Was Judas Predestined To Betray Jesus?

It is written:

“Judas, the son of James, Judas Iscariot (the one who turned against Jesus).” (Luke 6:16)

Some believe and teach that Judas had been predestined by God to betray Jesus, so that he did not freely choose his path. Instead, Judas was a puppet on strings with no freewill.

However, this passage in Luke makes it clear that Judas personally chose to rebel against Jesus. The phrase “turned against” as used here is in the middle voice in the Greek New Testament. Why is this significant?

“However, in addition to active and passive, Greek has a third voice, the middle, which has no English equivalent. Its forms coincide with those of the passive except in the future and aorist. In earlier Greek this mood was used in fairly well defined ways, but in NT Greek its exact nuances can sometimes be hard to discern, and one of its earlier uses (to express reflexive action, see below) has almost disappeared. With normal verbs the middle generally indicates that the subject has an even greater involvement in the action than would be the case if the verb were active. Often it can be considered as meaning to do something for oneself.” (Gavin Betts, Teach Yourself Complete New Testament Greek, 2582-2587 (Kindle Edition); London; Hachette UK)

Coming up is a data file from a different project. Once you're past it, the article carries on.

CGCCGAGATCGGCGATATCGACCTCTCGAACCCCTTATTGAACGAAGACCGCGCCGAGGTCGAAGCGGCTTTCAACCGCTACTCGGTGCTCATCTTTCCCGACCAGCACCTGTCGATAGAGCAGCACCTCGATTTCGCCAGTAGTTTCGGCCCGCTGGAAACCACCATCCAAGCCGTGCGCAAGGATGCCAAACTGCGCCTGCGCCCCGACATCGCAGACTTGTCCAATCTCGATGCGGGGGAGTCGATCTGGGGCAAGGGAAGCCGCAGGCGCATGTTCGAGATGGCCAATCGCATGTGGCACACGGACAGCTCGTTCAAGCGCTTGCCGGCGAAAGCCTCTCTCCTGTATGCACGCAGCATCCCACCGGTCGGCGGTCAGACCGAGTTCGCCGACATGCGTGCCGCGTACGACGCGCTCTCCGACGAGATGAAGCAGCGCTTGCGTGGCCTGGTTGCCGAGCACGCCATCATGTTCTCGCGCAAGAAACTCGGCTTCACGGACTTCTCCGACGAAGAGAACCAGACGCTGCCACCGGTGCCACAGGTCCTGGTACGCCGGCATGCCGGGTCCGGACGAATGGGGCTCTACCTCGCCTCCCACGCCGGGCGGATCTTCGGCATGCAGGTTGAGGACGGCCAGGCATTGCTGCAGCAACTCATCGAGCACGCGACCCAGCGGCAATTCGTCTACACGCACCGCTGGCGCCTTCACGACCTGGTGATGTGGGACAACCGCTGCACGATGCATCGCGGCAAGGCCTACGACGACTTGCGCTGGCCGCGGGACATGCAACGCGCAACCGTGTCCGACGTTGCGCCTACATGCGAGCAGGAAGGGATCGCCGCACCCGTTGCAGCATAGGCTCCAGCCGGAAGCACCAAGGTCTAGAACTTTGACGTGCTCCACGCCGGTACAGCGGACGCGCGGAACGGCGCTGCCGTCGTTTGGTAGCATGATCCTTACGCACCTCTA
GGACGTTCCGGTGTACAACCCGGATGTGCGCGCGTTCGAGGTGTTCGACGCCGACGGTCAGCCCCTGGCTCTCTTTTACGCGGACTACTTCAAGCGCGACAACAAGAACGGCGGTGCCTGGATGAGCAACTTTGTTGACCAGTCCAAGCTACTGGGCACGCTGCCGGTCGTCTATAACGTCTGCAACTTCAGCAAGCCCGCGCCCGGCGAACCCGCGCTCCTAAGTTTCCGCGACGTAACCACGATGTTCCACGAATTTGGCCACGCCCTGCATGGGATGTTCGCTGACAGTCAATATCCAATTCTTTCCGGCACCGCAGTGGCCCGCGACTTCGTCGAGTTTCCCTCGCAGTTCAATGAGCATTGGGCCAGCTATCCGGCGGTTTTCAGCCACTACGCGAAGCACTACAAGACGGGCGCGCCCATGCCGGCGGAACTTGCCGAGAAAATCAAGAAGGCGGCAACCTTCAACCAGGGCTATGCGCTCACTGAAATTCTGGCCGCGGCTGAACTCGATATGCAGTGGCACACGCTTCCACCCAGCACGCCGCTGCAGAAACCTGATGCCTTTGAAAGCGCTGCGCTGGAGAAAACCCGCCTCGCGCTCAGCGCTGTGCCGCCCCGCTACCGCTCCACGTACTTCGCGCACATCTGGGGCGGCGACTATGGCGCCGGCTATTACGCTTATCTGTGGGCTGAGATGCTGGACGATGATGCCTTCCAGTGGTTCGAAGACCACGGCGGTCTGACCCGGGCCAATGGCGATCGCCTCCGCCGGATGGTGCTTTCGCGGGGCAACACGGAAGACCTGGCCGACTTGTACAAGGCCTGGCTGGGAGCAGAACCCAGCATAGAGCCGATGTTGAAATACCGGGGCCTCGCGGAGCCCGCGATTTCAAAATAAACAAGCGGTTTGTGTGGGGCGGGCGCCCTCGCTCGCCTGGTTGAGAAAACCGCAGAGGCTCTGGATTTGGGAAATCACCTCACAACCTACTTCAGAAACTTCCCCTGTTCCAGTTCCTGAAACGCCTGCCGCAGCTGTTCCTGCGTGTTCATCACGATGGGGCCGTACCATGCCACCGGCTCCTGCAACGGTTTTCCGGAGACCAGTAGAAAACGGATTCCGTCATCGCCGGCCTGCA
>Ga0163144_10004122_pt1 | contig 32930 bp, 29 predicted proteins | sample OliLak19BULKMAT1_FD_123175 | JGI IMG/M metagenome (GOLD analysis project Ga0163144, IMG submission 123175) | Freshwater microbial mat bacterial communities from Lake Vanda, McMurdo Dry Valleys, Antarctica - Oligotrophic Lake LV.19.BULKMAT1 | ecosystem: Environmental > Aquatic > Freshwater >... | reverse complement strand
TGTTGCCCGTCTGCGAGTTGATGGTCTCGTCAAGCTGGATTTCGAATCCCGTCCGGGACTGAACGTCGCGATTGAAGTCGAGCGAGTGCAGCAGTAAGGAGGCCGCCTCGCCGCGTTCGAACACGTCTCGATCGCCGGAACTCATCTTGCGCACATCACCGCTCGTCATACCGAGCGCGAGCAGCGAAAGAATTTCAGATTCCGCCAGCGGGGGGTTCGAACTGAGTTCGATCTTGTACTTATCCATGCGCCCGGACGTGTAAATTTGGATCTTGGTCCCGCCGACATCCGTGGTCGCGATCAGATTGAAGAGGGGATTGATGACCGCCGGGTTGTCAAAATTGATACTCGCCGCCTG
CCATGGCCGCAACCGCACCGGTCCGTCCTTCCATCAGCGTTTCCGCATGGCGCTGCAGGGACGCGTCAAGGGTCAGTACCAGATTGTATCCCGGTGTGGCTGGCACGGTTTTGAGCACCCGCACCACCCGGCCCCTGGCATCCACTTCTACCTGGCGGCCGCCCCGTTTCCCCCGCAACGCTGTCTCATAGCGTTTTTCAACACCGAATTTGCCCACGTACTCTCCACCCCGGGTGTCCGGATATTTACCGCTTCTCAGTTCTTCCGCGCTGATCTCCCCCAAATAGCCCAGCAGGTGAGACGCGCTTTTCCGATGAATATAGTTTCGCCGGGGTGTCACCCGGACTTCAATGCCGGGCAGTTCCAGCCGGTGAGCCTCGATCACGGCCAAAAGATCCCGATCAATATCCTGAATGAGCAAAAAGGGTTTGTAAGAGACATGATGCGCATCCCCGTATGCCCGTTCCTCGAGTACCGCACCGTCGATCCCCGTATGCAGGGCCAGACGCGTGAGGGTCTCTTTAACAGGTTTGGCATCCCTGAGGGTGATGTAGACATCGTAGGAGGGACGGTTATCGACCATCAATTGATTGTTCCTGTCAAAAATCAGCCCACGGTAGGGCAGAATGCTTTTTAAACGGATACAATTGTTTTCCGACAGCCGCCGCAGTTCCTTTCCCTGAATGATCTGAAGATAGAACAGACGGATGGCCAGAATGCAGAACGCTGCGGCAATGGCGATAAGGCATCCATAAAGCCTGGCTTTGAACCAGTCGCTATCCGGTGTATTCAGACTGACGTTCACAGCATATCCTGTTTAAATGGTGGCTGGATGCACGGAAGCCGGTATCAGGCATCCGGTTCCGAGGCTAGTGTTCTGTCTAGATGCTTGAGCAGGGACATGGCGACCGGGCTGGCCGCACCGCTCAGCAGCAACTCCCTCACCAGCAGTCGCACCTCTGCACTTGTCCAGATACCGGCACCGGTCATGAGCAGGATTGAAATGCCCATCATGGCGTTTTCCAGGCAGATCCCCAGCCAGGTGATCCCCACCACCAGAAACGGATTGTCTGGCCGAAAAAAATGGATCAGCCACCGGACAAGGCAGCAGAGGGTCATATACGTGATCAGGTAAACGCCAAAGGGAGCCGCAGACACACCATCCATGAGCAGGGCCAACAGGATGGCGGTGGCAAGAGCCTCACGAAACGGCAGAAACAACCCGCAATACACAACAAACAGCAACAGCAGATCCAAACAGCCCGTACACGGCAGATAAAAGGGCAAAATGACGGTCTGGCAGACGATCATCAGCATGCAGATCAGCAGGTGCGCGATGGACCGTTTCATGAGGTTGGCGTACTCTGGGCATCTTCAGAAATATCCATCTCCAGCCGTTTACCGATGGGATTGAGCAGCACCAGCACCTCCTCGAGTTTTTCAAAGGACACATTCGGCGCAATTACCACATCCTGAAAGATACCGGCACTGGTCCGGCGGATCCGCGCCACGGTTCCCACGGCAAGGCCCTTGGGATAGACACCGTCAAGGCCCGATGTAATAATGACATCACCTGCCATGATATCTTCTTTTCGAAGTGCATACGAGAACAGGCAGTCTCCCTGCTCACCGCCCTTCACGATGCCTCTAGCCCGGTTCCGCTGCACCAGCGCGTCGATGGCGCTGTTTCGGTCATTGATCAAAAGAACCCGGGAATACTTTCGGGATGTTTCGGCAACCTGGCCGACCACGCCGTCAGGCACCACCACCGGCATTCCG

By using the middle voice, Luke makes it clear that Judas freely chose to betray Jesus. This is especially interesting when we consider these words by Geisler:

“Further, it is noteworthy that it says the devil “prompted,” not forced, Judas to betray Christ. The act of Judas was free and uncoerced. This is evident from the use of the word “betray” (Matt. 26: 16, 21, 23 NASB), for betrayal is a deliberate act (cf. Luke 6: 16). And though the devil had put the idea into his heart (John 13: 2), Judas performed the act freely, admitting later that he had “sinned” (Matt. 27: 4). Jesus said to Judas, “What you are about to do, do quickly.” Mark even says that what Judas did he did “conveniently” (Mark 14: 10-11 KJV).” (Norman Geisler, Chosen But Free, 290 (Kindle Edition); Bloomington, Minnesota; Bethany House Publishers)

Like Judas, we each have freewill.

Will you choose to follow Jesus or to reject Him?

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